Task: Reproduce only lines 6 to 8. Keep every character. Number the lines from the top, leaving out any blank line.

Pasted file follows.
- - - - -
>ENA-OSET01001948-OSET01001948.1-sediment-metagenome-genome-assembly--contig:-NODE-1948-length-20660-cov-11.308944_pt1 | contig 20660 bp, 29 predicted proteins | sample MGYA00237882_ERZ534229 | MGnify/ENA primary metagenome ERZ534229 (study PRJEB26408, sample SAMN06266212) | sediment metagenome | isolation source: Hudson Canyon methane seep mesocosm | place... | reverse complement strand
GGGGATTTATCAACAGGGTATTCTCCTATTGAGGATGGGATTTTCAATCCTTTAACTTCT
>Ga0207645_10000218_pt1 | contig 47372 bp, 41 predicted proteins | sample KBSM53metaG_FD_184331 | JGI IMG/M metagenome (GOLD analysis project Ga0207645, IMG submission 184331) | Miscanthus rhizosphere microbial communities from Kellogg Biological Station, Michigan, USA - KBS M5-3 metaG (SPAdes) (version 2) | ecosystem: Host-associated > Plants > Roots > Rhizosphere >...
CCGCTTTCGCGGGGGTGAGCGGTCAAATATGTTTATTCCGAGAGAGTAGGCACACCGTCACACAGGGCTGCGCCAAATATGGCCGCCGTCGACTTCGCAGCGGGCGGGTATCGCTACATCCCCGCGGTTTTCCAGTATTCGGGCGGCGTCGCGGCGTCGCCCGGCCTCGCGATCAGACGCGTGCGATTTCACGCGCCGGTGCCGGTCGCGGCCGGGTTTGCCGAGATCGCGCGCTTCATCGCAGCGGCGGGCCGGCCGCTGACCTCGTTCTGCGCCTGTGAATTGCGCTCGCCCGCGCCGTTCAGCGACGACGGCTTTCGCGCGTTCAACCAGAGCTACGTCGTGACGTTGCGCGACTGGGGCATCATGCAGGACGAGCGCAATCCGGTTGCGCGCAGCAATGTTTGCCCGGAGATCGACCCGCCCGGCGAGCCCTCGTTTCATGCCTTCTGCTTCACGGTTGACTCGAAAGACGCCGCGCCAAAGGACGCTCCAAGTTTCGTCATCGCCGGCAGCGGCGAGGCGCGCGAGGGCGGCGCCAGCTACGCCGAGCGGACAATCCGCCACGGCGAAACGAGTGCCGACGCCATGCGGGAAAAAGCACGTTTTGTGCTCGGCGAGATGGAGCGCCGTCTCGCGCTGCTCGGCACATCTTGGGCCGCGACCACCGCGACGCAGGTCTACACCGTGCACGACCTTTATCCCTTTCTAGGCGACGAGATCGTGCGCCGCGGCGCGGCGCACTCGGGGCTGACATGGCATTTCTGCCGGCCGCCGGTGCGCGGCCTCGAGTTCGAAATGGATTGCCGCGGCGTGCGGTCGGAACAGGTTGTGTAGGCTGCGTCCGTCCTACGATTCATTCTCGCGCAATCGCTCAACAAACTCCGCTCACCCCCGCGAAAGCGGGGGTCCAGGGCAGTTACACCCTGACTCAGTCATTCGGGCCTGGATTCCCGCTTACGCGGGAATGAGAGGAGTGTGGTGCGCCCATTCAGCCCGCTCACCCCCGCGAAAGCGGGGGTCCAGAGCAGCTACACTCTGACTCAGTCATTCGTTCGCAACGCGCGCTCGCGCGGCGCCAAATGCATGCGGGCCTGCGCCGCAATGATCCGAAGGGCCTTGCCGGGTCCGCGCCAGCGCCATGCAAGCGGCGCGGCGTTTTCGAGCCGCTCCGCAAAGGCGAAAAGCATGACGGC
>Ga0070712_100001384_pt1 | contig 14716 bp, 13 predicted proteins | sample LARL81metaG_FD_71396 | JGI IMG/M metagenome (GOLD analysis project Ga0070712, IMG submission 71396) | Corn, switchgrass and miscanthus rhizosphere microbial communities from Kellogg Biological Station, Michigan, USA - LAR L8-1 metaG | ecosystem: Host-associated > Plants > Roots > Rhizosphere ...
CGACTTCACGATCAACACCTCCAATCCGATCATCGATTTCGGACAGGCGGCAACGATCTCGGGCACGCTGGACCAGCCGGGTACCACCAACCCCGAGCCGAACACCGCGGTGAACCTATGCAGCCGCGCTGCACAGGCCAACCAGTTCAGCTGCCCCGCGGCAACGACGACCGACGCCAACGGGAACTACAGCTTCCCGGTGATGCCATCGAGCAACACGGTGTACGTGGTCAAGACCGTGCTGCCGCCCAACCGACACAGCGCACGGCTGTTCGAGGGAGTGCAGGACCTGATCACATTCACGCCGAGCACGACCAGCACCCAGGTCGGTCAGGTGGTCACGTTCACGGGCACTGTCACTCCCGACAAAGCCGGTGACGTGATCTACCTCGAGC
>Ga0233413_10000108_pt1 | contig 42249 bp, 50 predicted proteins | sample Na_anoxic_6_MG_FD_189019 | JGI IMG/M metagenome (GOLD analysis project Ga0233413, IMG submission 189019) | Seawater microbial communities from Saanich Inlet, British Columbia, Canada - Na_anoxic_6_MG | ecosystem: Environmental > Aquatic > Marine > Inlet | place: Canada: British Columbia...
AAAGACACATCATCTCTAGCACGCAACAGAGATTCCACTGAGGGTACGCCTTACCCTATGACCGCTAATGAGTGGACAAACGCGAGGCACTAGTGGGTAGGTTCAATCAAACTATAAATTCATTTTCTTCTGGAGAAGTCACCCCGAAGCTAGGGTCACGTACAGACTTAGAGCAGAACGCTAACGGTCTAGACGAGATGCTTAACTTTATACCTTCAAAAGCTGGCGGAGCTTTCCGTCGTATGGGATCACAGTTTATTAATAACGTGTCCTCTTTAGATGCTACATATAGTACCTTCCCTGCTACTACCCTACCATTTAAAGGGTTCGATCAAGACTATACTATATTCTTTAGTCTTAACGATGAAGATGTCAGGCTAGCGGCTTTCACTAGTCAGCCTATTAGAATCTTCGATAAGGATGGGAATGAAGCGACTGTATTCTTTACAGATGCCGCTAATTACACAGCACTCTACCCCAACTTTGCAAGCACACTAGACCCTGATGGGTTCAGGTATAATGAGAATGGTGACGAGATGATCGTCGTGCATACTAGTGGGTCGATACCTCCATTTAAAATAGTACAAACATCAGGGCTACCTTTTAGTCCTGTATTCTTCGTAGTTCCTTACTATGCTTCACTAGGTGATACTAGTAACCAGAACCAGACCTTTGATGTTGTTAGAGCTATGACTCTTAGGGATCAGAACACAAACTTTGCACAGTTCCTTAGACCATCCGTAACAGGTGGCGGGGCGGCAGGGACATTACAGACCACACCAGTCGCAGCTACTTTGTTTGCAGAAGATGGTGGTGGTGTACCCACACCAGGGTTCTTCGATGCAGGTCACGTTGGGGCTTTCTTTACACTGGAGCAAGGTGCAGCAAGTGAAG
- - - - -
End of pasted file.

CGACTTCACGATCAACACCTCCAATCCGATCATCGATTTCGGACAGGCGGCAACGATCTCGGGCACGCTGGACCAGCCGGGTACCACCAACCCCGAGCCGAACACCGCGGTGAACCTATGCAGCCGCGCTGCACAGGCCAACCAGTTCAGCTGCCCCGCGGCAACGACGACCGACGCCAACGGGAACTACAGCTTCCCGGTGATGCCATCGAGCAACACGGTGTACGTGGTCAAGACCGTGCTGCCGCCCAACCGACACAGCGCACGGCTGTTCGAGGGAGTGCAGGACCTGATCACATTCACGCCGAGCACGACCAGCACCCAGGTCGGTCAGGTGGTCACGTTCACGGGCACTGTCACTCCCGACAAAGCCGGTGACGTGATCTACCTCGAGC
>Ga0233413_10000108_pt1 | contig 42249 bp, 50 predicted proteins | sample Na_anoxic_6_MG_FD_189019 | JGI IMG/M metagenome (GOLD analysis project Ga0233413, IMG submission 189019) | Seawater microbial communities from Saanich Inlet, British Columbia, Canada - Na_anoxic_6_MG | ecosystem: Environmental > Aquatic > Marine > Inlet | place: Canada: British Columbia...
AAAGACACATCATCTCTAGCACGCAACAGAGATTCCACTGAGGGTACGCCTTACCCTATGACCGCTAATGAGTGGACAAACGCGAGGCACTAGTGGGTAGGTTCAATCAAACTATAAATTCATTTTCTTCTGGAGAAGTCACCCCGAAGCTAGGGTCACGTACAGACTTAGAGCAGAACGCTAACGGTCTAGACGAGATGCTTAACTTTATACCTTCAAAAGCTGGCGGAGCTTTCCGTCGTATGGGATCACAGTTTATTAATAACGTGTCCTCTTTAGATGCTACATATAGTACCTTCCCTGCTACTACCCTACCATTTAAAGGGTTCGATCAAGACTATACTATATTCTTTAGTCTTAACGATGAAGATGTCAGGCTAGCGGCTTTCACTAGTCAGCCTATTAGAATCTTCGATAAGGATGGGAATGAAGCGACTGTATTCTTTACAGATGCCGCTAATTACACAGCACTCTACCCCAACTTTGCAAGCACACTAGACCCTGATGGGTTCAGGTATAATGAGAATGGTGACGAGATGATCGTCGTGCATACTAGTGGGTCGATACCTCCATTTAAAATAGTACAAACATCAGGGCTACCTTTTAGTCCTGTATTCTTCGTAGTTCCTTACTATGCTTCACTAGGTGATACTAGTAACCAGAACCAGACCTTTGATGTTGTTAGAGCTATGACTCTTAGGGATCAGAACACAAACTTTGCACAGTTCCTTAGACCATCCGTAACAGGTGGCGGGGCGGCAGGGACATTACAGACCACACCAGTCGCAGCTACTTTGTTTGCAGAAGATGGTGGTGGTGTACCCACACCAGGGTTCTTCGATGCAGGTCACGTTGGGGCTTTCTTTACACTGGAGCAAGGTGCAGCAAGTGAAG